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Updated Up To 18/01/2017
Volume 10, Issue 2 (June 2012) : 335-360
The Biology of Social Class
Habit Formation and Social Stratification in Nineteenth-Century British Bildungsromane and Scientific Discourse
Anne-Julia Zwierlein
Rubric A: Literature and Science
Rubric B: Nineteenth-Century Fiction



Analyzing how mid- to late-nineteenth-century Bildungsromane as well as scientific and philosophical texts conceive of society and the process of socialization, this essay supplements existing studies of Victorian liberalism and the British concept of “character” as Bildung. It traces the interest in the body and physiological processes – the nexus of biology and society that Bildungsromane have always been concerned with, while also emphasizing the nineteenth-century tension between voluntarism and determinism that was partly resolved in favour of scientific materialism and biological determinism at the fin-de-siècle.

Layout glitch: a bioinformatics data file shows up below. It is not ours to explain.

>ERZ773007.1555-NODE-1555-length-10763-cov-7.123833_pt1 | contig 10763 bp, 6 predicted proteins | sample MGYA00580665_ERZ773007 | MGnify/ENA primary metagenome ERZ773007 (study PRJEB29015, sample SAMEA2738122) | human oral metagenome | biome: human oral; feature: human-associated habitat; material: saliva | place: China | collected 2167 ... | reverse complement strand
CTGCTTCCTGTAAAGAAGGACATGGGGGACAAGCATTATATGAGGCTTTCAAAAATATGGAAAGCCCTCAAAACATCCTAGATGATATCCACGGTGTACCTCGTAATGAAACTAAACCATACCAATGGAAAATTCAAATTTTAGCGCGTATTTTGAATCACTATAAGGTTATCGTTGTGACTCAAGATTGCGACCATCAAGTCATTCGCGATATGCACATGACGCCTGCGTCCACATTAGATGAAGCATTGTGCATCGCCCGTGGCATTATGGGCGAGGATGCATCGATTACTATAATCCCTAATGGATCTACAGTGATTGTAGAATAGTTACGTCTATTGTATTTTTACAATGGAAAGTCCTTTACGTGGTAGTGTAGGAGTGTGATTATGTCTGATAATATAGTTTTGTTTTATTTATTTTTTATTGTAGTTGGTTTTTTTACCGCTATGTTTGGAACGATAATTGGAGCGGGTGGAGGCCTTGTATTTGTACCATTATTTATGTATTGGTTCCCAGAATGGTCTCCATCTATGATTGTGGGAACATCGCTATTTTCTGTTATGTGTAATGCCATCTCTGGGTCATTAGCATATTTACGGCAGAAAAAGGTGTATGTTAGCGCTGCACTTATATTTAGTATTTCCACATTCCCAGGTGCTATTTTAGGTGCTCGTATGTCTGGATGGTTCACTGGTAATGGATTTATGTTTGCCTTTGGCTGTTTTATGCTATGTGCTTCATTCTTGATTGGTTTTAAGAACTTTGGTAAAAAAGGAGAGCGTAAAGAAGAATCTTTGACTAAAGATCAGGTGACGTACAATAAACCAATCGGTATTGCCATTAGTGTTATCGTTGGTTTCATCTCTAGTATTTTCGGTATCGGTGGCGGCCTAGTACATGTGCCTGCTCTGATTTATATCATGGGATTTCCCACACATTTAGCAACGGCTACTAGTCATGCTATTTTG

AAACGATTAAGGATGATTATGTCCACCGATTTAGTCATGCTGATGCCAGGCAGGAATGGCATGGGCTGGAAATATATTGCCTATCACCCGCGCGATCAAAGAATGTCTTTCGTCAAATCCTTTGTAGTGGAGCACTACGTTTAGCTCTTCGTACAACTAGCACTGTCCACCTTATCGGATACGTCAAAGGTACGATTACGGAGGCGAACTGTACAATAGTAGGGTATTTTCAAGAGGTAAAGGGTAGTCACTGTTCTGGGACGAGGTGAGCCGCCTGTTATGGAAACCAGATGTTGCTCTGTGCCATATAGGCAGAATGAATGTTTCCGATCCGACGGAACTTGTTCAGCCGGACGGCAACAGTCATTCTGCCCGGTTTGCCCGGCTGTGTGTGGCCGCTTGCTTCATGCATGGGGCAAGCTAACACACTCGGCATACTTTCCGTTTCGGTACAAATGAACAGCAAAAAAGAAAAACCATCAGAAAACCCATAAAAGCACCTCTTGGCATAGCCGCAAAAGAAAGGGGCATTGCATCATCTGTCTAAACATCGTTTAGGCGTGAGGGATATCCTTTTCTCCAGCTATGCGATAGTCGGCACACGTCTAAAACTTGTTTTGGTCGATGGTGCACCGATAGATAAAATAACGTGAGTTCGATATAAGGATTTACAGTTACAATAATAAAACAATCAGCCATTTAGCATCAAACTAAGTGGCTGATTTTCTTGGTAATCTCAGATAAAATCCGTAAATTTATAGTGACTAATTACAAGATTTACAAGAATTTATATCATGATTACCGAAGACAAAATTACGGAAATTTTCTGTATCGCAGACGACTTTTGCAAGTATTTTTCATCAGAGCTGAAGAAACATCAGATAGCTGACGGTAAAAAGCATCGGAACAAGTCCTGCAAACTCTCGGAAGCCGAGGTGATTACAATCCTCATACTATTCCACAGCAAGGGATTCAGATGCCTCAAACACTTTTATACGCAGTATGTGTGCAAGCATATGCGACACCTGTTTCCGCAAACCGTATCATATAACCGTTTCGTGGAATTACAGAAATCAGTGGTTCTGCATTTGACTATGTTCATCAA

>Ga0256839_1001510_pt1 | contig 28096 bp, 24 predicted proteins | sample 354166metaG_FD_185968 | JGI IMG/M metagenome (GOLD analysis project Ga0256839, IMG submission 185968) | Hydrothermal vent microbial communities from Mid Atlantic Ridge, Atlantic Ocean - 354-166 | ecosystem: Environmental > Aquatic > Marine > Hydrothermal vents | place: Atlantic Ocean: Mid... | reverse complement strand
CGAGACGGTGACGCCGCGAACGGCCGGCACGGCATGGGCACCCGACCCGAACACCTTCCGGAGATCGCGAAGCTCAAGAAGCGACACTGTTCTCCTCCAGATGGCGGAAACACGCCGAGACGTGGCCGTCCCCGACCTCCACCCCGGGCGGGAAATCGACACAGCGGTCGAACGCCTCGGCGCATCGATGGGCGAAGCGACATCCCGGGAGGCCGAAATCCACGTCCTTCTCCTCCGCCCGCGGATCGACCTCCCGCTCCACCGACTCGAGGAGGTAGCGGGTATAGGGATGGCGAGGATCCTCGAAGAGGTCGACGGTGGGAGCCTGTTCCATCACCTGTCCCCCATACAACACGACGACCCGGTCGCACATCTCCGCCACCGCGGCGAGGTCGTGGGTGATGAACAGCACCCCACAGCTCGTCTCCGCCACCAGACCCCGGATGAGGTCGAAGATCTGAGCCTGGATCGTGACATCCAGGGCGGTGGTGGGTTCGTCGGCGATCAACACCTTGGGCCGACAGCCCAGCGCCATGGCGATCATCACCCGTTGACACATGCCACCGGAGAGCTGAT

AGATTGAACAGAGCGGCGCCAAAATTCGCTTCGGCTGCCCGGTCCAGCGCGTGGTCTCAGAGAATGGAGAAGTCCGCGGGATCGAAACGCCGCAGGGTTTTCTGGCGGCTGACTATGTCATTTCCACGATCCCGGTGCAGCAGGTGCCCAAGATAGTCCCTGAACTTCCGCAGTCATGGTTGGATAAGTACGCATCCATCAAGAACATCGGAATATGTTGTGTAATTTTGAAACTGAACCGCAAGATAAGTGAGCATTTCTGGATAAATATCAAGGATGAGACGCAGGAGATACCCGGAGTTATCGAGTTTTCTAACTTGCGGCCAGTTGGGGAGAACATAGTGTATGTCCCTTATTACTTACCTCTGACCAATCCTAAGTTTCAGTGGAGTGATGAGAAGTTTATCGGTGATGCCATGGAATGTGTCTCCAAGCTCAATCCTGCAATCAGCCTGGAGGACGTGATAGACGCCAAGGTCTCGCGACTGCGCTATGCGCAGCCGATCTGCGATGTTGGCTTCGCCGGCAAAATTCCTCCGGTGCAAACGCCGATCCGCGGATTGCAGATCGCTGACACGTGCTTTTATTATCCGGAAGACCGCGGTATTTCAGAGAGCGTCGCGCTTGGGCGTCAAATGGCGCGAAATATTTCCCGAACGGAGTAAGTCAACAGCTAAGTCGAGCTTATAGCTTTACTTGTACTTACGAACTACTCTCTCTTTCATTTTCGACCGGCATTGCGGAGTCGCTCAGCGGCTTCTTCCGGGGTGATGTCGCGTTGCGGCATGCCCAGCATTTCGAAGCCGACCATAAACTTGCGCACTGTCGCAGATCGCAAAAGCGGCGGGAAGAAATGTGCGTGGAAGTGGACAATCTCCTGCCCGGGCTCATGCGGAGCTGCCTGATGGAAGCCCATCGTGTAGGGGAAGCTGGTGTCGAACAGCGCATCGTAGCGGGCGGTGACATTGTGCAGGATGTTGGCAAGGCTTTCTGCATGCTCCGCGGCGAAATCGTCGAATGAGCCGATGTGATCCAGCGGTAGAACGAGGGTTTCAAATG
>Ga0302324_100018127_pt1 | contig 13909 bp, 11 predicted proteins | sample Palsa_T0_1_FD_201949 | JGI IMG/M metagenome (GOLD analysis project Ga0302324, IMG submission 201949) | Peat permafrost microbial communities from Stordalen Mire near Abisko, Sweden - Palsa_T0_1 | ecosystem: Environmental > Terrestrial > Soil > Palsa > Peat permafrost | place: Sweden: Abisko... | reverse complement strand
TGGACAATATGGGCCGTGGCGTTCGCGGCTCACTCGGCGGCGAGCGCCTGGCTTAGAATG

Concentrating on how three related areas of nineteenth-century biological research and thinking – the science of anthropometry, physiological theories of habit formation, and the ideas of organic memory and degeneration – are represented, subverted, or reimagined in Bildungsromane and Anti-Bildungsromane by, among others, Charles Dickens and Thomas Hardy, the essay suggests that social stratification, a vision of society as fragmented into distinct social classes, is at the core of these mid- to late-nineteenth-century novels of development and their negotiation — and subversion — of cultural and biological models of individual and collective identity. Special emphasis is given throughout to the novels’ representative strategy of differential embodiment.

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